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What a Lula presidency would mean for US-Brazil relations

As long as it stays away from great power politics, Washington has a lot to gain if the leftist ex-president sends Bolsonaro packing.

Analysis | Reporting | Washington Politics

In October, incumbent Brazilian president Jair Bolsonaro will face off against former president Luiz Inácio Lula da Silva — better known simply as Lula — in what is shaping up to be an exceedingly high-stakes election year. 

Lula’s supporters are united by nostalgia for the 2000s, when the leftist leader presided over a period of relative growth and stability that saw tens of millions lifted out of poverty through the expansion of social programs. Lula’s refrain throughout his campaign has been a return to normalcy after a decade of disruption: “This country needs to go back to growth, it has to return to being happy, it has to return to creating jobs…the people have to return to having barbecues, eating steak, and drinking beer.” 

Bolsonaro was elected in 2018 by harnessing nostalgia too — a nostalgia borne out of a romanticized account of the U.S.-supported military dictatorship that lasted well into the 1980s. Positioning himself as an anti-corruption crusader, Bolsonaro was soon met with expectations of governance that, unlike the era of military dictatorship, was subject to real public scrutiny. Today, voters have experienced what it’s like to live four years under Bolsonaro, a period that saw a brutal COVID-19 wave, the dismantling of labor protections, accelerated deforestation, tripled inflation, and rising food insecurity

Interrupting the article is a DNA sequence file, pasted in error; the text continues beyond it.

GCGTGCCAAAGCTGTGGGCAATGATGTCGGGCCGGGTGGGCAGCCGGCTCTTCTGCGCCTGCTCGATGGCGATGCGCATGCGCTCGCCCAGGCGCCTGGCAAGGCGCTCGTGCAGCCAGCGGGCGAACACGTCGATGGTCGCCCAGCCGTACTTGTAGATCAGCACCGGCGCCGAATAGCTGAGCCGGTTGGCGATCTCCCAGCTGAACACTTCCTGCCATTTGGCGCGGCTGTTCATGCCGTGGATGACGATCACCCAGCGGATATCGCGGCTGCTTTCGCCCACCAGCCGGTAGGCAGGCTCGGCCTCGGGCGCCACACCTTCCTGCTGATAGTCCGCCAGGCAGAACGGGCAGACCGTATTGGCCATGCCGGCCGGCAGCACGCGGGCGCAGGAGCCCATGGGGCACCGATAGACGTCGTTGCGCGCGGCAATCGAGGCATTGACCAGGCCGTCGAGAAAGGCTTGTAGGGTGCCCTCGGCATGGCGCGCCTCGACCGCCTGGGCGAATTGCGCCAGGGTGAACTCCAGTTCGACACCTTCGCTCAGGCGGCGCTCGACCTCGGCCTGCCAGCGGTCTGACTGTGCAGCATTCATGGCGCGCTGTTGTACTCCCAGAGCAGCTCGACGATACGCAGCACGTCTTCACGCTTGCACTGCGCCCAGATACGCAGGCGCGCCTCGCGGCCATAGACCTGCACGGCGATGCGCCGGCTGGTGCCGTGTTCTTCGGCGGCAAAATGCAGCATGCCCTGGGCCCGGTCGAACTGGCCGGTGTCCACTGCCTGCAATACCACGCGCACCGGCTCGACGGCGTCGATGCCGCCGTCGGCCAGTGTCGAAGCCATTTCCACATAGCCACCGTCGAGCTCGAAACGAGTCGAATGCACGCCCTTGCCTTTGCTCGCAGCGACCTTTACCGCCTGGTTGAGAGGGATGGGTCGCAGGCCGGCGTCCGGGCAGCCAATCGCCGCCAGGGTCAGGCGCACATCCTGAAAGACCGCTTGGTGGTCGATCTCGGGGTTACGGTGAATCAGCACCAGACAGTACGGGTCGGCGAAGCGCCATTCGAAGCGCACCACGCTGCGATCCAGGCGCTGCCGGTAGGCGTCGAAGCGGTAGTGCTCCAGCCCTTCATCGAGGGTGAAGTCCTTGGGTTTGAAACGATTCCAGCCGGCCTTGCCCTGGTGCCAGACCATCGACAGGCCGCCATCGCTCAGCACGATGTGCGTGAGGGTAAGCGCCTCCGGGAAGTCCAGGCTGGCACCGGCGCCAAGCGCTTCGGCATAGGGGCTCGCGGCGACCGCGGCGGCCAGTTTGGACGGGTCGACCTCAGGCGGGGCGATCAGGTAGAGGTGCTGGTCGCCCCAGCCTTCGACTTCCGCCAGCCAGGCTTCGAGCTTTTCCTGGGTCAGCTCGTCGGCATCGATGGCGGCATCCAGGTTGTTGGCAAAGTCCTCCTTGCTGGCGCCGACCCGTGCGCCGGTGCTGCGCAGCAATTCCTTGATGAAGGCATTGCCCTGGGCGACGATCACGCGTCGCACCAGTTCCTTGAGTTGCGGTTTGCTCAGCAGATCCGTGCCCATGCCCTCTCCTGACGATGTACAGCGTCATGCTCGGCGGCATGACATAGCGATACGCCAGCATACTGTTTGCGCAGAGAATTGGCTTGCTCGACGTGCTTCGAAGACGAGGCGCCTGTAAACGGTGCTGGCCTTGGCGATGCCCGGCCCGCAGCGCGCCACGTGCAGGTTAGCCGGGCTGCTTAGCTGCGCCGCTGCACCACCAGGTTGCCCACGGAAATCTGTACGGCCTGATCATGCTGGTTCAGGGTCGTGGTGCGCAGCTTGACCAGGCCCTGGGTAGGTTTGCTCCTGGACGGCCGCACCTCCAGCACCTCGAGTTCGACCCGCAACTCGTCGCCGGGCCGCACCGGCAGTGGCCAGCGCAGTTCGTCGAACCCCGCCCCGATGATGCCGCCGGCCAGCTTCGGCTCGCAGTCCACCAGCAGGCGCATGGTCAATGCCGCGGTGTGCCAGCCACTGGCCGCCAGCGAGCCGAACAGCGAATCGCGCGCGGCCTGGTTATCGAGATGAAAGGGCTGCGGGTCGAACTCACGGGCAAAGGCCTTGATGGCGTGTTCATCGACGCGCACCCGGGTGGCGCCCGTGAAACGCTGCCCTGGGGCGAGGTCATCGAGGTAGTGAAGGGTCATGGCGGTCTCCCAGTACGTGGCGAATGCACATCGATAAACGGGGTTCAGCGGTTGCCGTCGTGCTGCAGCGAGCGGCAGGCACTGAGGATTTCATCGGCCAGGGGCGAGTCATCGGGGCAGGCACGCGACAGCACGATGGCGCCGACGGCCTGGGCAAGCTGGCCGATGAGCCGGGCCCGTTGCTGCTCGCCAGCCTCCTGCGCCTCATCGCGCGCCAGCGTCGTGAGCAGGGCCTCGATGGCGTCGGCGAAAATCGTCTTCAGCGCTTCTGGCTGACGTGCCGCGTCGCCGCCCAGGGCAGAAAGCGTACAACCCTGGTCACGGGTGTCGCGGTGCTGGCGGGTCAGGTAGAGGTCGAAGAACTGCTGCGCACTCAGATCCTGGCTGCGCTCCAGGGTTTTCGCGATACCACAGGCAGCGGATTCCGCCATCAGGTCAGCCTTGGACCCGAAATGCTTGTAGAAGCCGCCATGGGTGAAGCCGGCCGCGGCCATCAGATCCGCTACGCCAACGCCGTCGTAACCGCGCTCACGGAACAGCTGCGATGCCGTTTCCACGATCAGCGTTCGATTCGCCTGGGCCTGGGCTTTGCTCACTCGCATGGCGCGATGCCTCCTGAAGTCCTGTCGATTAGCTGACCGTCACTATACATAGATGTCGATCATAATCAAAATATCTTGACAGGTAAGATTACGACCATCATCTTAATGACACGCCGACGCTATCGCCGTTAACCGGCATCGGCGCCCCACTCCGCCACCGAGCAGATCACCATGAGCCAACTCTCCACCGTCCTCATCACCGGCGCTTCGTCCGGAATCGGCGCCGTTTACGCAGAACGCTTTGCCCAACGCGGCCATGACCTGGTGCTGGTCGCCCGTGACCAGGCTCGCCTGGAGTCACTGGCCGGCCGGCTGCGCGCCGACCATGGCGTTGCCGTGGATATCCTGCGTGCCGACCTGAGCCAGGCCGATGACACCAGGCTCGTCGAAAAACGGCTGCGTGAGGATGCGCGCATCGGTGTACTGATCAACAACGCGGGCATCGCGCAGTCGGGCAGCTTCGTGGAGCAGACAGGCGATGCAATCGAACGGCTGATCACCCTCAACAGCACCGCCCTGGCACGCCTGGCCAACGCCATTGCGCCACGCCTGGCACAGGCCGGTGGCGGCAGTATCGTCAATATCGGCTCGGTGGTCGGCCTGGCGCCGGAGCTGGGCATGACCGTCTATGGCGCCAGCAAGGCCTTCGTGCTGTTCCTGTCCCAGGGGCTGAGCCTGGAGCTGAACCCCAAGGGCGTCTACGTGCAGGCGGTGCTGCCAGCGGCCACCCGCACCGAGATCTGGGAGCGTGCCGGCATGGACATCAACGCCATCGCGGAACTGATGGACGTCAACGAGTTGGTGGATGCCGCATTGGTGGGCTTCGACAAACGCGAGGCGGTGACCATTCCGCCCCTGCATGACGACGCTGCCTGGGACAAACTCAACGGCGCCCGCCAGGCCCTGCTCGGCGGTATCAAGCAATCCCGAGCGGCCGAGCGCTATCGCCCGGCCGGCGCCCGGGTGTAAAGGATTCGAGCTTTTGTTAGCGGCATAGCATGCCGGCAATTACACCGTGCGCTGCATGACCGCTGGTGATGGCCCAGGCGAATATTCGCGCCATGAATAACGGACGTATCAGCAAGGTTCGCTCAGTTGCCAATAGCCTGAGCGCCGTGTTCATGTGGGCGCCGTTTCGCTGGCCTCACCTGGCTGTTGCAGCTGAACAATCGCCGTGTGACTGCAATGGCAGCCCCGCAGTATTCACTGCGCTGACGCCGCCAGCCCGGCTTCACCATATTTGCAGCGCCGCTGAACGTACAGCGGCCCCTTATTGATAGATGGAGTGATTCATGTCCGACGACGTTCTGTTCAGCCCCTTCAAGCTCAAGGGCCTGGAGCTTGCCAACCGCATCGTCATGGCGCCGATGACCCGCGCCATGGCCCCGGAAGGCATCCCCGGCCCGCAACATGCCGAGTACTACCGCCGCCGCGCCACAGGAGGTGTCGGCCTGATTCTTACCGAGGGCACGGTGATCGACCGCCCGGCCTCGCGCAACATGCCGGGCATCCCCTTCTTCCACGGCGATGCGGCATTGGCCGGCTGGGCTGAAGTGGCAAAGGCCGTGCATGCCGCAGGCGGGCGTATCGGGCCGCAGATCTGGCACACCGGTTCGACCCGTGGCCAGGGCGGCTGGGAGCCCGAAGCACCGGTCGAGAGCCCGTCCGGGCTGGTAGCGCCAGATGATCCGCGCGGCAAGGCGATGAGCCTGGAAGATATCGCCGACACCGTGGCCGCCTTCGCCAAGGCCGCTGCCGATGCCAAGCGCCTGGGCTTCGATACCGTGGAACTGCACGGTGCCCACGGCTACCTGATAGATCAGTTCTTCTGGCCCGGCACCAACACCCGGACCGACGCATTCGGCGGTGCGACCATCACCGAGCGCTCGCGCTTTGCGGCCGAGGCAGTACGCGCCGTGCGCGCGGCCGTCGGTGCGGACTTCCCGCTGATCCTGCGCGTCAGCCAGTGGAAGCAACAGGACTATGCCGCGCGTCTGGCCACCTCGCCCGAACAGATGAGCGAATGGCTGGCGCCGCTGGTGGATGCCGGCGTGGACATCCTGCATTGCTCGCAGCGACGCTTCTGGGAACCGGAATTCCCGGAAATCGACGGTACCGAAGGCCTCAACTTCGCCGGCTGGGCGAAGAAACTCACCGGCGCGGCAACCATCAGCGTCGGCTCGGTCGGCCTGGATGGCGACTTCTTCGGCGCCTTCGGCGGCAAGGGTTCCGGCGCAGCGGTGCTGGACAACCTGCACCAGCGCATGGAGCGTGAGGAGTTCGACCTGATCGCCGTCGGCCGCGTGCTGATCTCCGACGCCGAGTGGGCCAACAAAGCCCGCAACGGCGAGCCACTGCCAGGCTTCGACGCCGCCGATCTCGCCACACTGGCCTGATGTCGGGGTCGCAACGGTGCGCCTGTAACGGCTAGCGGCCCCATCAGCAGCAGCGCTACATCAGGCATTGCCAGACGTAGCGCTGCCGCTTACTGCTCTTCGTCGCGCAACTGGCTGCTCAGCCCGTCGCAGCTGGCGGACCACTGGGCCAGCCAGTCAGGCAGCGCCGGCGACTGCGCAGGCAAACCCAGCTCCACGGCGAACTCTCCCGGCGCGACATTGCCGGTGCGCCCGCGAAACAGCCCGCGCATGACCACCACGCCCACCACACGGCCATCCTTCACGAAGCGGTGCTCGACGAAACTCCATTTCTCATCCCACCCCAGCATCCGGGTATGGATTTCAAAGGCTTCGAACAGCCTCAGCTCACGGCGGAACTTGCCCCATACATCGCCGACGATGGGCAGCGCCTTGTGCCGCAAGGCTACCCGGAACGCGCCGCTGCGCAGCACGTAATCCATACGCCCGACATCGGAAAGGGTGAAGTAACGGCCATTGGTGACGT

Bolsonaro and Lula faced off for the first time on Sunday night during a live debate, with predictably chaotic results. Bolsonaro stole the headlines by calling a woman journalist a “disgrace to Brazilian journalism,” leading other candidates to accuse him of misogyny. If there was ever any doubt over their feverish differences, Lula and Bolsonaro allies nearly broke into a fistfight offstage.

Lula was the only major candidate to bring up foreign policy, once again pointing to his record: “It was my government that gave citizenship to Brazil in the realm of international relations. Never before in the history of Brazil was Brazil so respected in the world.” 

Lula hopes to rekindle Latin American cooperation, a distinct possibility given the so-called “pink tide” sweeping across Latin America. Some, such as Gabriel Boric of Chile and Gustavo Petro in Colombia, have gone so far as to publicly voice support for Lula. Lula has also proposed a South American currency, a proposal that is sure to ruffle some feathers in Washington. The last time Lula proposed a new currency, Obama gave him a call; “the US was very much afraid when I discussed a new currency.”